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NMPF Works to Ensure New Tax Law Benefits Farmers, Cooperatives

January 5, 2018

After working intently to shape the final tax cut legislation adopted by Congress shortly before Christmas, NMPF said the measure provides several important benefits for farmers and their cooperatives. NMPF had worked closely with House and Senate members on the once-in-a-generation tax package to achieve a positive outcome for the dairy community.

NMPF, along with the National Council of Farmer Cooperatives and others, urged lawmakers to preserve the economic value represented by the Section 199 deduction, which was eliminated as part of the tax package’s deep cut in corporate tax rates.  The final compromise to address the loss of Section 199 will help protect farmer-owned businesses from a major tax increase at a time when America’s farm sector is struggling with low commodity prices and reduced incomes.

Also known as the Domestic Production Activities Deduction (DPAD), this important provision of the tax code applied to proceeds from agricultural products marketed through cooperatives, making the Section 199 an important means of reducing taxation for farmers and cooperatives alike. Cooperatives have passed the vast majority of the benefit to their farmer owners, and reinvested the remainder in infrastructure improvements for the processing and marketing of food products.

The final tax package repeals the DPAD, but the legislation allows cooperative members to claim a new 20-percent deduction on payments from a farmer cooperative. Cooperatives also will be able to claim the 20-percent deduction on gross income less payments to patrons, limited to the greater of 50 percent of wages or 25 percent of wages plus 2.5 percent of the cooperative’s investment in property.

In addition to the Section 199 issue, NMPF worked on several other components of the legislation of importance to the dairy sector, including:

  • Depreciation. The bill would allow farms and other businesses to immediately write off 100 percent of qualified property costs through 2022.  Current law allows businesses a 50 percent write-off for 2017, which decreases in the coming years.
  • Expensing.  The final bill expands the Section 179 provision made permanent by the PATH Act of 2015, thanks to NMPF’s support.  The bill would adjust the maximum allowance from $500,000 to $1 million, which would revert back to $500,000 when the value of property put into service surpasses $2.5 million.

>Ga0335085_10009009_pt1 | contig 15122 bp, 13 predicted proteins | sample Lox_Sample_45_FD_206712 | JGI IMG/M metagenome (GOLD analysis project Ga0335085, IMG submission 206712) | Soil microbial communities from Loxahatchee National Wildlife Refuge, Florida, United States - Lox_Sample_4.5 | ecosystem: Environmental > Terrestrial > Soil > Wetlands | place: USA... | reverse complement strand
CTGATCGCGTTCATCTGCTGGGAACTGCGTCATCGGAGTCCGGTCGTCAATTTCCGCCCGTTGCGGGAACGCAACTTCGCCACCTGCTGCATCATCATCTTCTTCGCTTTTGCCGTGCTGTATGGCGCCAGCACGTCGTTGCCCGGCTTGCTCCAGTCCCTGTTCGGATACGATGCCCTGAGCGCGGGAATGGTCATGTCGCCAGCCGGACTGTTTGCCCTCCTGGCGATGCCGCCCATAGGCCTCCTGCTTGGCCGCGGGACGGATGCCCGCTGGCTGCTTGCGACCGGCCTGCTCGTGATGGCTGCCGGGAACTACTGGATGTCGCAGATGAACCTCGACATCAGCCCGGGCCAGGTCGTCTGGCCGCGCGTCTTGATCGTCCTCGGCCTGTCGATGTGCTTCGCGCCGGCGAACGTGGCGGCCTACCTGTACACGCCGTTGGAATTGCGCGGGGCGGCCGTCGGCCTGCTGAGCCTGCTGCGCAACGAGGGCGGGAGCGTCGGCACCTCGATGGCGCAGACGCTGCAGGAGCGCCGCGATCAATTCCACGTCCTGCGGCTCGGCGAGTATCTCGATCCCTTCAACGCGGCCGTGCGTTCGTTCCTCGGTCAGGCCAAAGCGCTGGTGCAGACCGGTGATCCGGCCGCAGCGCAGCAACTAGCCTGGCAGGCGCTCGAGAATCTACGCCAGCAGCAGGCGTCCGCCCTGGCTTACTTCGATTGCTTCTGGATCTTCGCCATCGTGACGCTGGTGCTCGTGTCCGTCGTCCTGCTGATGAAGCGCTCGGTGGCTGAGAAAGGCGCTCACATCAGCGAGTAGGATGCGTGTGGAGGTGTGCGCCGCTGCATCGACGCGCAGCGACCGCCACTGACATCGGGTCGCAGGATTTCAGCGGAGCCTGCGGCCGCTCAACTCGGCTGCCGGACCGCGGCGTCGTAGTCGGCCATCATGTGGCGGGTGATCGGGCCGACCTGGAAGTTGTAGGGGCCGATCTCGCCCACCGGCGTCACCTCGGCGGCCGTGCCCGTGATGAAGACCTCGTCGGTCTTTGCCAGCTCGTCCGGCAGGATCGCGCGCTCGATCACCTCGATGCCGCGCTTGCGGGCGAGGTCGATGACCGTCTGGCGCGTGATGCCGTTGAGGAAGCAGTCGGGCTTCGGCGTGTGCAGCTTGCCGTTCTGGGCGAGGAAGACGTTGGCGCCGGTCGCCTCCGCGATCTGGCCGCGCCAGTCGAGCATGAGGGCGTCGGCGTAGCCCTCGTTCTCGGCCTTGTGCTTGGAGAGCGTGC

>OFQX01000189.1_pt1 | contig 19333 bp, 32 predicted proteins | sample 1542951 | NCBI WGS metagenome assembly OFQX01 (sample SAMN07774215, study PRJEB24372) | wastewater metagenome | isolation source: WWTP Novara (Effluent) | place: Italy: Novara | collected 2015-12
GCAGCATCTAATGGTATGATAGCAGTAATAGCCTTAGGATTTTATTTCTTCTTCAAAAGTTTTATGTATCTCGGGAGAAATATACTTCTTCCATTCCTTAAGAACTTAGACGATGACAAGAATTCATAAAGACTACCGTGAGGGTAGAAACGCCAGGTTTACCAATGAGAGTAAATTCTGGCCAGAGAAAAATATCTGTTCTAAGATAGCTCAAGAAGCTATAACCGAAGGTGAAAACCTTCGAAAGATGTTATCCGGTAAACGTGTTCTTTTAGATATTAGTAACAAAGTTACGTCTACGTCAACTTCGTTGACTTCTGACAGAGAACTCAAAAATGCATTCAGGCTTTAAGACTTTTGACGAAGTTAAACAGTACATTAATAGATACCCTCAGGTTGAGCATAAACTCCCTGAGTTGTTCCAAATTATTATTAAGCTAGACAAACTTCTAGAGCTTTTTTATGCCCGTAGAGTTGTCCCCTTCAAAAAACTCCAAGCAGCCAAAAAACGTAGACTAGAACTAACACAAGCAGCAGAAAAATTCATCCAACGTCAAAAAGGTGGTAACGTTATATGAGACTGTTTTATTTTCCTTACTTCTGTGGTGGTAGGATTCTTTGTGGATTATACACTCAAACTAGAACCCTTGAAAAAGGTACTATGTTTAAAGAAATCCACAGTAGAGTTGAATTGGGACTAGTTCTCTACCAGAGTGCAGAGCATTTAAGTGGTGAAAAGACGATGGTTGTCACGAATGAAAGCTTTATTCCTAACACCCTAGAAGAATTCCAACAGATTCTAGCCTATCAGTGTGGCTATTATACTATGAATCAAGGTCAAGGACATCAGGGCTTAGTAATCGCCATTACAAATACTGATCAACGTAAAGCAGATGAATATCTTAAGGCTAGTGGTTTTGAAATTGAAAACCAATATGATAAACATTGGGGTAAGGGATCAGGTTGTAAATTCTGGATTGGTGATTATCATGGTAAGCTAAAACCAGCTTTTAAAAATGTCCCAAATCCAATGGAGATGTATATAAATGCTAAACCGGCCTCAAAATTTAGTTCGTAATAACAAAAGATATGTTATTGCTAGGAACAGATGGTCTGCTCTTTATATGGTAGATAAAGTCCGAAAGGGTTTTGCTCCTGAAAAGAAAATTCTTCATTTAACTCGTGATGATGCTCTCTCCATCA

• Estate Tax Relief. NMPF has actively supported giving farmers additional relief from the federal estate tax, which taxes the transfer of farms between generations of family members.  The final bill makes important progress on this issue, doubling the existing exemption to $11 million for individuals and $22 million for couples. Importantly, the package also preserves a full stepped-up basis for inherited property, avoiding what could have been another tax increase to offset reducing the estate tax.
  • Interest Deductibility. The bill attempts to preserve the business interest deduction for most farmers.  The package allows farms with less than $25 million in average annual gross receipts for the three prior taxable years to continue to deduct interest expenses.
  • Cash Accounting. The package would continue to allow farms to use cash accounting.
  • Like-Kind Exchanges. The bill would limit the use of Section 1031 like-kind exchanges to real property, removing their use for equipment.
  • Environmental Stewardship. The bill allows the Section 48 Investment Tax Credit for solar energy to phase down after several more years, per the PATH Act of 2015, and does not renew Section 48 for any additional technologies.  Therefore, the Agriculture Environmental Stewardship Act to expand Section 48 to cover nutrient recovery systems and digesters was unfortunately not incorporated into the bill.  NMPF will seek other legislative opportunities to address this issue over the coming months.

NMPF expressed thanks to Sens. John Hoeven (R-ND) and John Thune (R-SD), as well as multiple House members, including Agriculture Committee Chairman Mike Conaway (R-TX), whose determined efforts to compensate for the loss of Section 199 will help prevent a higher tax bill for cooperatives and avert the loss of economic activity in rural communities that these businesses help generate.

“NMPF believes that this provision, plus components of the bill that increase exemption levels from the federal estate tax, enhance depreciation and expensing opportunities for producers, and preserve farmers’ ability to deduct interest expenses, should help farmers and cooperatives alike,” said NMPF President and CEO Jim Mulhern. “The compromise advanced by Sens. Hoeven and Thune recognizes that farmer cooperatives play an indispensable role in our nation’s economy and need to be treated fairly in the tax reform legislation.”